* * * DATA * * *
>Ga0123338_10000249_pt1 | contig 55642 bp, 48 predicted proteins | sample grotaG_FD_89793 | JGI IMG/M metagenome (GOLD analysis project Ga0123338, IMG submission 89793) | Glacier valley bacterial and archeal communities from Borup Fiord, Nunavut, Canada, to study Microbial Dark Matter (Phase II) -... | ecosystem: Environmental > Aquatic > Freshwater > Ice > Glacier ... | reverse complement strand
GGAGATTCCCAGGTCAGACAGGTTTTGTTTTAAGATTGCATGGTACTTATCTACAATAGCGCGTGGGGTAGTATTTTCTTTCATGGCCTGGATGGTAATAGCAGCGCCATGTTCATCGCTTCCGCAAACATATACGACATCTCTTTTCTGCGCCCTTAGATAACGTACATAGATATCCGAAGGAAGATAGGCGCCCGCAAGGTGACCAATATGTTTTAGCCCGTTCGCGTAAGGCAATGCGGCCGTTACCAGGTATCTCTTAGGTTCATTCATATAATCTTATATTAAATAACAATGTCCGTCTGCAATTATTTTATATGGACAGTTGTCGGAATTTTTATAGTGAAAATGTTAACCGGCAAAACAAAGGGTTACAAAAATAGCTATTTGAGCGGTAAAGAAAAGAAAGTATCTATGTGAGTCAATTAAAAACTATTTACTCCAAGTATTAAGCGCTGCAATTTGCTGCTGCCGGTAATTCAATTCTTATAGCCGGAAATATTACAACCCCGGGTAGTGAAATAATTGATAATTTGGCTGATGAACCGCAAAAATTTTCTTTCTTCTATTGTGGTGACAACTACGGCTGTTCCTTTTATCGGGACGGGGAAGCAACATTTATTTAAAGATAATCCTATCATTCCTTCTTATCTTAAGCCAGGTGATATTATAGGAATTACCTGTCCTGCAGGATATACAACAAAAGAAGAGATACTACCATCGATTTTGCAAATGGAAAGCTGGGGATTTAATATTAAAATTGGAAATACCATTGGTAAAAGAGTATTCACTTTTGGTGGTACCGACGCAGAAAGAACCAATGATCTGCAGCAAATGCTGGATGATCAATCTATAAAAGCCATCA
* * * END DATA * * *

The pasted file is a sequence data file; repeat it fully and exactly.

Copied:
>Ga0123338_10000249_pt1 | contig 55642 bp, 48 predicted proteins | sample grotaG_FD_89793 | JGI IMG/M metagenome (GOLD analysis project Ga0123338, IMG submission 89793) | Glacier valley bacterial and archeal communities from Borup Fiord, Nunavut, Canada, to study Microbial Dark Matter (Phase II) -... | ecosystem: Environmental > Aquatic > Freshwater > Ice > Glacier ... | reverse complement strand
GGAGATTCCCAGGTCAGACAGGTTTTGTTTTAAGATTGCATGGTACTTATCTACAATAGCGCGTGGGGTAGTATTTTCTTTCATGGCCTGGATGGTAATAGCAGCGCCATGTTCATCGCTTCCGCAAACATATACGACATCTCTTTTCTGCGCCCTTAGATAACGTACATAGATATCCGAAGGAAGATAGGCGCCCGCAAGGTGACCAATATGTTTTAGCCCGTTCGCGTAAGGCAATGCGGCCGTTACCAGGTATCTCTTAGGTTCATTCATATAATCTTATATTAAATAACAATGTCCGTCTGCAATTATTTTATATGGACAGTTGTCGGAATTTTTATAGTGAAAATGTTAACCGGCAAAACAAAGGGTTACAAAAATAGCTATTTGAGCGGTAAAGAAAAGAAAGTATCTATGTGAGTCAATTAAAAACTATTTACTCCAAGTATTAAGCGCTGCAATTTGCTGCTGCCGGTAATTCAATTCTTATAGCCGGAAATATTACAACCCCGGGTAGTGAAATAATTGATAATTTGGCTGATGAACCGCAAAAATTTTCTTTCTTCTATTGTGGTGACAACTACGGCTGTTCCTTTTATCGGGACGGGGAAGCAACATTTATTTAAAGATAATCCTATCATTCCTTCTTATCTTAAGCCAGGTGATATTATAGGAATTACCTGTCCTGCAGGATATACAACAAAAGAAGAGATACTACCATCGATTTTGCAAATGGAAAGCTGGGGATTTAATATTAAAATTGGAAATACCATTGGTAAAAGAGTATTCACTTTTGGTGGTACCGACGCAGAAAGAACCAATGATCTGCAGCAAATGCTGGATGATCAATCTATAAAAGCCATCA